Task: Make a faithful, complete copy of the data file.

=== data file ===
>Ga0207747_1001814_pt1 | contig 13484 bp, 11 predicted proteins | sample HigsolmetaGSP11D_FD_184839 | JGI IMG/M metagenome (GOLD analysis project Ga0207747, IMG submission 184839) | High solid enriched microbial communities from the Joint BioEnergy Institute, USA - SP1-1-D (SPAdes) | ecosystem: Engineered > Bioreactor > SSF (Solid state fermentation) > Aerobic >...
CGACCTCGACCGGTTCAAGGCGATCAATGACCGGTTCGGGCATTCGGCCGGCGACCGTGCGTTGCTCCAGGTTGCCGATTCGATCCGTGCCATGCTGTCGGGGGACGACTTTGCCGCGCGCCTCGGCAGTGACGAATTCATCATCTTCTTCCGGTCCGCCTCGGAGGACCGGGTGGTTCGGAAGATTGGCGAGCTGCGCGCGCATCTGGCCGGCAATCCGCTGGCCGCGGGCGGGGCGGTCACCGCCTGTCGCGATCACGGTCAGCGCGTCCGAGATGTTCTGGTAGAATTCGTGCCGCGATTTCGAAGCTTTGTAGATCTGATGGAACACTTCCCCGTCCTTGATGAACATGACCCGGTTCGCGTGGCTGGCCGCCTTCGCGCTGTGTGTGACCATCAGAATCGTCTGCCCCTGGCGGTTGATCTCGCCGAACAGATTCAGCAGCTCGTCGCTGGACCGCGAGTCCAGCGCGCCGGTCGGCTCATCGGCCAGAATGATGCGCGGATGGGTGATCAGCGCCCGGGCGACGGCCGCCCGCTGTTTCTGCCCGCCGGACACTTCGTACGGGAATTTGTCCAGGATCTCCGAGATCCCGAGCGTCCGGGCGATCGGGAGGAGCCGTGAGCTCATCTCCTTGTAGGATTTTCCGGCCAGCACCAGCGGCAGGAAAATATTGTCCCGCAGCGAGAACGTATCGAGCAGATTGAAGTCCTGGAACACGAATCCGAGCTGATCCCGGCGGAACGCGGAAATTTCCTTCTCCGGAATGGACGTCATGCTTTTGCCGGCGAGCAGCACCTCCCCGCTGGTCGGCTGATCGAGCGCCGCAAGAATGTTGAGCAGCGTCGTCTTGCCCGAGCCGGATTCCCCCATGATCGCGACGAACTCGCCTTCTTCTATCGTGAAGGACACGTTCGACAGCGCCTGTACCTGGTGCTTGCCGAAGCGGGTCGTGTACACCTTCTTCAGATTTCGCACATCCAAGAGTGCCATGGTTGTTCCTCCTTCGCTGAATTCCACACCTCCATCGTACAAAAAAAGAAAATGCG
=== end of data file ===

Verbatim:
>Ga0207747_1001814_pt1 | contig 13484 bp, 11 predicted proteins | sample HigsolmetaGSP11D_FD_184839 | JGI IMG/M metagenome (GOLD analysis project Ga0207747, IMG submission 184839) | High solid enriched microbial communities from the Joint BioEnergy Institute, USA - SP1-1-D (SPAdes) | ecosystem: Engineered > Bioreactor > SSF (Solid state fermentation) > Aerobic >...
CGACCTCGACCGGTTCAAGGCGATCAATGACCGGTTCGGGCATTCGGCCGGCGACCGTGCGTTGCTCCAGGTTGCCGATTCGATCCGTGCCATGCTGTCGGGGGACGACTTTGCCGCGCGCCTCGGCAGTGACGAATTCATCATCTTCTTCCGGTCCGCCTCGGAGGACCGGGTGGTTCGGAAGATTGGCGAGCTGCGCGCGCATCTGGCCGGCAATCCGCTGGCCGCGGGCGGGGCGGTCACCGCCTGTCGCGATCACGGTCAGCGCGTCCGAGATGTTCTGGTAGAATTCGTGCCGCGATTTCGAAGCTTTGTAGATCTGATGGAACACTTCCCCGTCCTTGATGAACATGACCCGGTTCGCGTGGCTGGCCGCCTTCGCGCTGTGTGTGACCATCAGAATCGTCTGCCCCTGGCGGTTGATCTCGCCGAACAGATTCAGCAGCTCGTCGCTGGACCGCGAGTCCAGCGCGCCGGTCGGCTCATCGGCCAGAATGATGCGCGGATGGGTGATCAGCGCCCGGGCGACGGCCGCCCGCTGTTTCTGCCCGCCGGACACTTCGTACGGGAATTTGTCCAGGATCTCCGAGATCCCGAGCGTCCGGGCGATCGGGAGGAGCCGTGAGCTCATCTCCTTGTAGGATTTTCCGGCCAGCACCAGCGGCAGGAAAATATTGTCCCGCAGCGAGAACGTATCGAGCAGATTGAAGTCCTGGAACACGAATCCGAGCTGATCCCGGCGGAACGCGGAAATTTCCTTCTCCGGAATGGACGTCATGCTTTTGCCGGCGAGCAGCACCTCCCCGCTGGTCGGCTGATCGAGCGCCGCAAGAATGTTGAGCAGCGTCGTCTTGCCCGAGCCGGATTCCCCCATGATCGCGACGAACTCGCCTTCTTCTATCGTGAAGGACACGTTCGACAGCGCCTGTACCTGGTGCTTGCCGAAGCGGGTCGTGTACACCTTCTTCAGATTTCGCACATCCAAGAGTGCCATGGTTGTTCCTCCTTCGCTGAATTCCACACCTCCATCGTACAAAAAAAGAAAATGCG